The SLPOA's message was what it had always been: It would have its officers' backs, no matter what policies they may have violated or tragedies they escalated. Taylor says its position, and particularly its use of members' dues to pay Stockley's bond, "was disgusting."

Stockley's trial lasted seven days in early August 2017, and then it was left to Judge Timothy Wilson to make a decision. On September 12, while St. Louis awaited a ruling, Ethical released a video in which Taylor addressed the murder charges against a former fellow officer.

Like a detective, she analyzed the available evidence. And then she delivered a verdict.

"There were several things we found alarming," she said in the video, "that violated policy, that led us to believe that his actions were that of someone that had committed murder. He wasn't defending himself in the line of duty."

In Taylor's perspective, Stockley was undeserving of the loyalty of the St. Louis Police Officers' Association. She'd watched the dashcam video showing Stockley and a partner chasing Smith by car, dangerously weaving through traffic as they closed in. Stockley's outburst on the dashcam appeared to show his premeditation. A bystander's footage of the scene's aftermath, which emerged in 2016, set off further alarms in her detective instincts: Stockley claimed Smith was reaching for a revolver before he shot him through the driver-side window — but after the shooting, Stockley had recovered the revolver without wearing gloves, contaminating the evidence with his DNA.

In fact, only Stockley's DNA had been detected on the revolver. This was the conduct the SLPOA sought to defend.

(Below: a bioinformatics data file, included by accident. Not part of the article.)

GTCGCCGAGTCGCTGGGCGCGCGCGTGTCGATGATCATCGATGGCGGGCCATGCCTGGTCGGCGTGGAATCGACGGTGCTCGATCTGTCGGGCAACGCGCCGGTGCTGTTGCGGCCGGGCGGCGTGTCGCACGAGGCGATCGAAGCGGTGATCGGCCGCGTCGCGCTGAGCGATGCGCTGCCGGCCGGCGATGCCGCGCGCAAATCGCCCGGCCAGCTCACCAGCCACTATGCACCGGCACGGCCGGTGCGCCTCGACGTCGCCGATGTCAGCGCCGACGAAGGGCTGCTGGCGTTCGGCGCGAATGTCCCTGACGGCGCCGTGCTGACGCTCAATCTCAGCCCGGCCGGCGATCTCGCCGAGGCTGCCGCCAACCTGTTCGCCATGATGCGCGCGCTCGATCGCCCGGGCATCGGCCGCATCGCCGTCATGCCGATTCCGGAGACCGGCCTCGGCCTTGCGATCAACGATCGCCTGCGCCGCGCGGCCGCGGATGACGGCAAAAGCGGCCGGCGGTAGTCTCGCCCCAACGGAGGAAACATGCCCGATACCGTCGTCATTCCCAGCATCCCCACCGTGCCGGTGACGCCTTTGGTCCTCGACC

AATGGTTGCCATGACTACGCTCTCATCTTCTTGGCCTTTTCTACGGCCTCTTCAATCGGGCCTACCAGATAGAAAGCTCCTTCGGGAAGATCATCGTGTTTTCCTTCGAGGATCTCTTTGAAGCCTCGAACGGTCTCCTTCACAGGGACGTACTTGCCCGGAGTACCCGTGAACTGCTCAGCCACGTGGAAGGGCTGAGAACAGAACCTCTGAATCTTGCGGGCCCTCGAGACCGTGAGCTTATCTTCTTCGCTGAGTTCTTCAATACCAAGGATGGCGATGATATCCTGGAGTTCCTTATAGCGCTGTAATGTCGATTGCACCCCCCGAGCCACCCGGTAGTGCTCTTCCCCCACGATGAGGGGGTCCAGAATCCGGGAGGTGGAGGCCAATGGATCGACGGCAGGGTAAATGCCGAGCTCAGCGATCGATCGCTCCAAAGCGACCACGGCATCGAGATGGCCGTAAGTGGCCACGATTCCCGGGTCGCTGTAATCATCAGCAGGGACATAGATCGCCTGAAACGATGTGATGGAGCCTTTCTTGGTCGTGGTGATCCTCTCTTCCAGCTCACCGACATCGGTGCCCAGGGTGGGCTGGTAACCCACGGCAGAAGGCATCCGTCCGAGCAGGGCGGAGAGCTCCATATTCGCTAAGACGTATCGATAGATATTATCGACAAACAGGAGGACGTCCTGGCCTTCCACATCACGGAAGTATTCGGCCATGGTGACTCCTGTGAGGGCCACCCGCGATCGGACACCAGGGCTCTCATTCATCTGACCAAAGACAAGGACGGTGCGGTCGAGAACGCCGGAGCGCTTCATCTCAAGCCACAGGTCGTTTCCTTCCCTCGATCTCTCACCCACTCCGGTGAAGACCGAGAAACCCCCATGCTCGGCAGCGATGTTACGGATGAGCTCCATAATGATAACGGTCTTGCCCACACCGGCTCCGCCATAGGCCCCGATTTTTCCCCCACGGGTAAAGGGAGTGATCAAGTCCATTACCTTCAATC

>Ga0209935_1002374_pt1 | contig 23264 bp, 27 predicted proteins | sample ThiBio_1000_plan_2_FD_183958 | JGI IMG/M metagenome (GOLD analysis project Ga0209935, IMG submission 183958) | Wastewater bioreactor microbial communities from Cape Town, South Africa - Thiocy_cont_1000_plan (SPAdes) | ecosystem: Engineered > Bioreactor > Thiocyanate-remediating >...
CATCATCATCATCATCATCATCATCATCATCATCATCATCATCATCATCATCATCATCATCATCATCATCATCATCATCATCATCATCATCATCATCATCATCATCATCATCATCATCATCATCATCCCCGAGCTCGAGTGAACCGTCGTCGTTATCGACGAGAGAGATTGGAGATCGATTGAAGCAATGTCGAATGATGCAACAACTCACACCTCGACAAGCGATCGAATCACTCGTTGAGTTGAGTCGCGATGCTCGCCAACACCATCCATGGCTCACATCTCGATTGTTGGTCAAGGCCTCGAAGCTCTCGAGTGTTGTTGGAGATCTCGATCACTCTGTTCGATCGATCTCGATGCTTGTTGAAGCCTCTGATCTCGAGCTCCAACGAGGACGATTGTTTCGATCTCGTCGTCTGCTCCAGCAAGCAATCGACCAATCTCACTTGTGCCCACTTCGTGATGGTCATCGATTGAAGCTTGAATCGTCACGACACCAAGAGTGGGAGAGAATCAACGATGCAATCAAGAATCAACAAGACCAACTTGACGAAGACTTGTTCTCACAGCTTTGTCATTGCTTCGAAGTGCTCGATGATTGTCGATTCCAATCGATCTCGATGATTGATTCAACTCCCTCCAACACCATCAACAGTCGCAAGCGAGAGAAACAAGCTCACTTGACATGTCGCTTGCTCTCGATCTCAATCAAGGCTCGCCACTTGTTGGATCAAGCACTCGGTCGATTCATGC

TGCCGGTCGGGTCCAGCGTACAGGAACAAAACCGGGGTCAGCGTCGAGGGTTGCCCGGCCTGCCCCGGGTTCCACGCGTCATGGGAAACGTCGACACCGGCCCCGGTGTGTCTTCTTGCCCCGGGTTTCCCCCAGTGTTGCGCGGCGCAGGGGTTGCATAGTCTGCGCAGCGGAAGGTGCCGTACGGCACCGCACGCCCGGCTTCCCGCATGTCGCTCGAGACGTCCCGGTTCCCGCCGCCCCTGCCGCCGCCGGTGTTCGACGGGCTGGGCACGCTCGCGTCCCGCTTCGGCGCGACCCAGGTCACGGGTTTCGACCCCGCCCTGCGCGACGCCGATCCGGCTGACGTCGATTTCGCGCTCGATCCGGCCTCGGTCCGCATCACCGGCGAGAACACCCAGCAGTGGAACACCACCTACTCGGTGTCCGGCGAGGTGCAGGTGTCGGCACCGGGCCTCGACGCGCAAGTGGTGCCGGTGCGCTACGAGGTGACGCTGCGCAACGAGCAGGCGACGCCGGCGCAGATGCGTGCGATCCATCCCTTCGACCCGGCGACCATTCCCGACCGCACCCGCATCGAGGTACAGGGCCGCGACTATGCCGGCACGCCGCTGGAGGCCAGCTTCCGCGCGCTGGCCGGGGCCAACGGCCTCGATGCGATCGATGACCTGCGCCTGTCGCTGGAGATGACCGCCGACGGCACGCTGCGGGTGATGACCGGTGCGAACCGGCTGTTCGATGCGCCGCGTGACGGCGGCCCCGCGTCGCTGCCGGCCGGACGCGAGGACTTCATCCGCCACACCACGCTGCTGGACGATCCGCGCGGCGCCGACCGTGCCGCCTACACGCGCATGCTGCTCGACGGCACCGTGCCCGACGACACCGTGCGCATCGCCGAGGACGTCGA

At trial, prosecutors emphasized the single source of the DNA and attempted to argue that Stockley had planted the weapon to cover up a murder. But on cross-examination, the case was ultimately shaky. The seemingly damning evidence was steadily weakened by expert testimony from the department's forensics investigators. The fact that Stockley had touched the revolver barehanded violated policy, but it also accounted for his DNA on the weapon. It didn't prove he'd planted it.

The case, as so many police shootings do, came down to Stockley's claim that he'd acted "out of fear for his life." On September 15, 2017, three days after Taylor called for Stockley's conviction, Wilson returned his verdict: not guilty.

"I think Judge Wilson is a coward," Taylor says now, pointing out that the judge retired almost immediately after finishing the case. She maintains that Smith was murdered. She's still disgusted by St. Louis Police Officers' Association's role in supporting Stockley's defense. She doesn't see loyalty in their blue code, but blindness.

"That thin blue line is there, yeah, but that doesn't mean you can't cross it," she says. "And you should cross it. You have to."


It is September 25, 2020, and Heather Taylor is crying.

After retiring, her plan is to attend law school in Florida, but she still needs to say goodbye to a lot of people at the World's Fair Pavilion.

"I love so many of you," she tells the masked crowd of officers and ESOP members. The audience has moved inward, standing now nearly shoulder to shoulder in two groups on either side of the retiring homicide detective. One by one, she addresses officers by name: the commanders who believed in her, her classmates from the academy, the next crop of leaders of Ethical. She thanks them. She tells them she loves them.

There are important people in Taylor's life missing from the crowd. The ongoing pandemic kept her parents at home, while her cousins watched via livestream. But under the shade of the pavilion is her brother, Diamond Slater, the beloved sibling who spent most of his life in prison for murder before his release in 2008. She thanks him, too. She speaks of their separation and how it "pushed me into this field."